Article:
How the piano ruined music

The piano is a swaggering bully. And its time is up.

For around 200 years, it has strutted around the musical playground, imposing its own rules on harmony and tuning, embedding itself in the class system of Europe and America, and bullied millions of people into believing that they are ‘not musical’.

It strong-armed music into being a means of establishing status and squashing the idea of community participation. It made millions of children feel inadequate. In the words of the great music educator Atarah Ben-Tovim, ‘For many young children, the piano itself is a medieval torture machine. More people have been musically crippled by the piano than by all the other instruments put together.’

The piano ruined music*.

Every day, small children are told by their parents to study an instrument that forces them to be solitary, is of no communal use until you’ve studied it for at least 5 years, and on which they will almost certainly end up memorising physical patterns rather than making music…

… just because their parents believe it will teach them discipline, or get them into a better school, or somehow magically make them ‘better people’.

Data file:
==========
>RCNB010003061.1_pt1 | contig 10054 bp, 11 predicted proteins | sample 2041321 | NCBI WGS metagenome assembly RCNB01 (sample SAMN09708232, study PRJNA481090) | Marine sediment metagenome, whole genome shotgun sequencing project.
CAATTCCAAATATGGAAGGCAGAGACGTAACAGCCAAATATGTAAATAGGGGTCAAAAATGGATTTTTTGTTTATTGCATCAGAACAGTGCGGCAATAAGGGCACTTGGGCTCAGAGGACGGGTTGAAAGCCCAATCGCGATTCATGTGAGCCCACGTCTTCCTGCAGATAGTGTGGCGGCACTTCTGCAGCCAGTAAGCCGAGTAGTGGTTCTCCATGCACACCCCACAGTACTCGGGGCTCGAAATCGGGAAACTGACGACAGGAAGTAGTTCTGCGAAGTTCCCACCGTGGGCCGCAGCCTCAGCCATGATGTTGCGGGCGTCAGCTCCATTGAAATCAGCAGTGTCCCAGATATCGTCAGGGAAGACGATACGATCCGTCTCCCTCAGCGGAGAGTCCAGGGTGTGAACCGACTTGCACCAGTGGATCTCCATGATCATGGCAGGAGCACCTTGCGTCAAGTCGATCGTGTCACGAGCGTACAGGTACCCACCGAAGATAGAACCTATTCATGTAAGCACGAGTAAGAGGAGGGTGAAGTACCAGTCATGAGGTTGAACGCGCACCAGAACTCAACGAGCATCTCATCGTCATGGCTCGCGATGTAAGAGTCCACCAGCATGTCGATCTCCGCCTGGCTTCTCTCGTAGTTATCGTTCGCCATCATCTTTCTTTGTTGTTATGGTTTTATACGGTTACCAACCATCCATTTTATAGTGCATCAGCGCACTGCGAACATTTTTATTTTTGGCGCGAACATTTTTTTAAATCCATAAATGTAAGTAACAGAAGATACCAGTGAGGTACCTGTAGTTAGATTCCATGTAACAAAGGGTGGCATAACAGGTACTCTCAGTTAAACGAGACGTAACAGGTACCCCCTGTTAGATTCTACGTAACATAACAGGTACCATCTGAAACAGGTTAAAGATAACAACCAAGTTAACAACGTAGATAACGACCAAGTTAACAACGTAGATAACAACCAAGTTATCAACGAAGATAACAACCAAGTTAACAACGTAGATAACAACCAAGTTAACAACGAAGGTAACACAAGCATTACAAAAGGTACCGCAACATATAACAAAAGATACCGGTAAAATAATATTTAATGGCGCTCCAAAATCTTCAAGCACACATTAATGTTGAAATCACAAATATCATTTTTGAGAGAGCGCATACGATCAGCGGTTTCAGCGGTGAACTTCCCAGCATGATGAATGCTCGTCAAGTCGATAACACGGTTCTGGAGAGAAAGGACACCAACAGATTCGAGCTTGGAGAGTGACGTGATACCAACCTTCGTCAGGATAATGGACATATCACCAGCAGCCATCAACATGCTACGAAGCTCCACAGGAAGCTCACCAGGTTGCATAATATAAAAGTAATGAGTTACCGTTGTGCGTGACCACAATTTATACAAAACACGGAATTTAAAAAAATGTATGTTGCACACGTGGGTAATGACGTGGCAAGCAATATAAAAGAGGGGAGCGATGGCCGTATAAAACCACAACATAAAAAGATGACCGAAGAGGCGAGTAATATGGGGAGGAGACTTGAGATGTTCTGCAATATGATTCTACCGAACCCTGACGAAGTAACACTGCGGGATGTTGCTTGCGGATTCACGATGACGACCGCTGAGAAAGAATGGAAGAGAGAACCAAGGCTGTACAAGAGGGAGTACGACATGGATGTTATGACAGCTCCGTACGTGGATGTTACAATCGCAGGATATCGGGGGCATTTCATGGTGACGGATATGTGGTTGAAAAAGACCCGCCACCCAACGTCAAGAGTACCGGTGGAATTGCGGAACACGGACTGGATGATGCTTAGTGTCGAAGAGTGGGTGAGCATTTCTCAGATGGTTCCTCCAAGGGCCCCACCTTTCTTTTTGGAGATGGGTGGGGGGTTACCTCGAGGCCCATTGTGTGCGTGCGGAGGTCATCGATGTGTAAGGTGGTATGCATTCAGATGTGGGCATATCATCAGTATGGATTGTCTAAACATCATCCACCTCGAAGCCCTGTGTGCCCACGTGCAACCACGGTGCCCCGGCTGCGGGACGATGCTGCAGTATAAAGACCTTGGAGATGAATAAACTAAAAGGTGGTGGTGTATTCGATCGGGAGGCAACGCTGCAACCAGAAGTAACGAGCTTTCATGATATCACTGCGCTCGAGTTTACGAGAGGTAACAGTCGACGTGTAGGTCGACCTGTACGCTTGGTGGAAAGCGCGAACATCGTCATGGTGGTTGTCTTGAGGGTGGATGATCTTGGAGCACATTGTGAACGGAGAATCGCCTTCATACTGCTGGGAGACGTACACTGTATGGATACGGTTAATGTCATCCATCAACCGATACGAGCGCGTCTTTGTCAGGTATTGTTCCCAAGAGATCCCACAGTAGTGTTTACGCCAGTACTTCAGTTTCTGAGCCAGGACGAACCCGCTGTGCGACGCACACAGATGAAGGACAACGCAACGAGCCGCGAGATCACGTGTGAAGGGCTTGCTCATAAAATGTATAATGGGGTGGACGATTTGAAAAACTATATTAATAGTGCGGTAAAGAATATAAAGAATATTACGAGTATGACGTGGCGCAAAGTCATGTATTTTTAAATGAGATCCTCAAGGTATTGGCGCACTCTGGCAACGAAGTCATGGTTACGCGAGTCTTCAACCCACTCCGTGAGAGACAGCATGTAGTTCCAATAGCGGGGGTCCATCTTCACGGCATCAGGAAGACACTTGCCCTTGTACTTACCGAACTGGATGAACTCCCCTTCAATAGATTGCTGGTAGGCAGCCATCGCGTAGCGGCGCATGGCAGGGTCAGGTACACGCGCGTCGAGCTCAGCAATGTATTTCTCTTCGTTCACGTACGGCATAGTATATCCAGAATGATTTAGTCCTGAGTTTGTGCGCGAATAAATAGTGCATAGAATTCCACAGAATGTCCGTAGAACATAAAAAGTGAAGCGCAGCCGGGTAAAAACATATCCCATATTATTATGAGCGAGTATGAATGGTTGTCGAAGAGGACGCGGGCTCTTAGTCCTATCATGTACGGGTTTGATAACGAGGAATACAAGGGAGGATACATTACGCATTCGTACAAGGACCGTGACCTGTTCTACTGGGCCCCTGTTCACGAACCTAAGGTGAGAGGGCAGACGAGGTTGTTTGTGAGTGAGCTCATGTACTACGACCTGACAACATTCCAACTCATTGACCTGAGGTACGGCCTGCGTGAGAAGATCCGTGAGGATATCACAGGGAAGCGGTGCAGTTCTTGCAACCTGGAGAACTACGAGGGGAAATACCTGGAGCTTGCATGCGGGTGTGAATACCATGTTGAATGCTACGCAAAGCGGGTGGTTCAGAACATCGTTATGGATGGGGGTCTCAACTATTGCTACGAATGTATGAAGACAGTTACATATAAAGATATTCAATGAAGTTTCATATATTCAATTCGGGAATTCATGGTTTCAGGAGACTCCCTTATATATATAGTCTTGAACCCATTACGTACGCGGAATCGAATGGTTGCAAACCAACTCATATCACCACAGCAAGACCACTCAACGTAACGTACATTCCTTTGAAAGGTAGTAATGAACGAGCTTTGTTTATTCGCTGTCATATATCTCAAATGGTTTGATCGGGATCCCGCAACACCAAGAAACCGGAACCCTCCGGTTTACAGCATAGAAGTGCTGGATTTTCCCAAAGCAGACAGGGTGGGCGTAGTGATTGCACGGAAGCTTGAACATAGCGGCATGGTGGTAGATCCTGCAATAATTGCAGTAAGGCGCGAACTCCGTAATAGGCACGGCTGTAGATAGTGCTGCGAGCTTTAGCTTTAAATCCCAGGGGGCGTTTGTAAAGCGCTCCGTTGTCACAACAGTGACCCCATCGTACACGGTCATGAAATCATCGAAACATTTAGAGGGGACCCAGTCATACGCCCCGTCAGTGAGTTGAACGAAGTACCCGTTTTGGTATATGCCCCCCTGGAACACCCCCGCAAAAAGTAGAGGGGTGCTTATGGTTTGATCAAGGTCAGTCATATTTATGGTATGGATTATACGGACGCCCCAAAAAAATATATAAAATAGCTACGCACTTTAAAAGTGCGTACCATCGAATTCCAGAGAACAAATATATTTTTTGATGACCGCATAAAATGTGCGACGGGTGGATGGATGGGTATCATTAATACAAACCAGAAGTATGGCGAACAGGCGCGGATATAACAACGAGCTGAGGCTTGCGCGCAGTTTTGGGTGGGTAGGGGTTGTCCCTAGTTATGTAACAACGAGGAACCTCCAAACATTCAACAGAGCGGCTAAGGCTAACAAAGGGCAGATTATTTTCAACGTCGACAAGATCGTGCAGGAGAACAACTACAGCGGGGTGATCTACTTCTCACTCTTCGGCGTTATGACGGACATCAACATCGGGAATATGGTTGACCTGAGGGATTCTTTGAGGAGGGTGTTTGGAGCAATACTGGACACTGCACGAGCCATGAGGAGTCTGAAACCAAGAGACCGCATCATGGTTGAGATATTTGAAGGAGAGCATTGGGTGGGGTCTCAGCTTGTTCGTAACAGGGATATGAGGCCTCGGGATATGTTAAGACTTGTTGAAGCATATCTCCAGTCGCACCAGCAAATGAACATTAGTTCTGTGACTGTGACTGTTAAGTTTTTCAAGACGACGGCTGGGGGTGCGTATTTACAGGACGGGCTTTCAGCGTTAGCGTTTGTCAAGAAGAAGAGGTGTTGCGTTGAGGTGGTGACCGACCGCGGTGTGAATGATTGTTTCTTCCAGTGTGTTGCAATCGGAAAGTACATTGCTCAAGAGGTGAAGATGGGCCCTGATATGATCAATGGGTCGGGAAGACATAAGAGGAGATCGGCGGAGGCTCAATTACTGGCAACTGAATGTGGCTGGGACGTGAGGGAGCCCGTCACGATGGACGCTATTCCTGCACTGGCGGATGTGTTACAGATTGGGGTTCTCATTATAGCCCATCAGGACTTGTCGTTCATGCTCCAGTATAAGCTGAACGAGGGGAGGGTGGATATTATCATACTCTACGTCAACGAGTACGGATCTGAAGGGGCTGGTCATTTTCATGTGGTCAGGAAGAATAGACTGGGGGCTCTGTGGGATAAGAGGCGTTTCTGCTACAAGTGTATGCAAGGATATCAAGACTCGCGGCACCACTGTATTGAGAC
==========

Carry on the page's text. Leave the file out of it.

So how exactly did this over-complex box of hammers acquire this power?

And why is it now losing that monolithic influence?

I’m aiming to explore exactly how the piano took over as the unchallenged principal of music instruments through a series of brief essays, interviews and thought pieces.

Join me on this journey. And please (politely) argue with me. I’m up for a (polite) fight.

Let’s have a debate.

*Disclaimer – I don’t really believe that the piano ‘ruined’ music, I’m just being deliberately controversial. However, I do believe it altered the path of music in a way that has damaged musical participation in Europe and America and that music would have been better off without it.

Photo by Emmanuel Codden:

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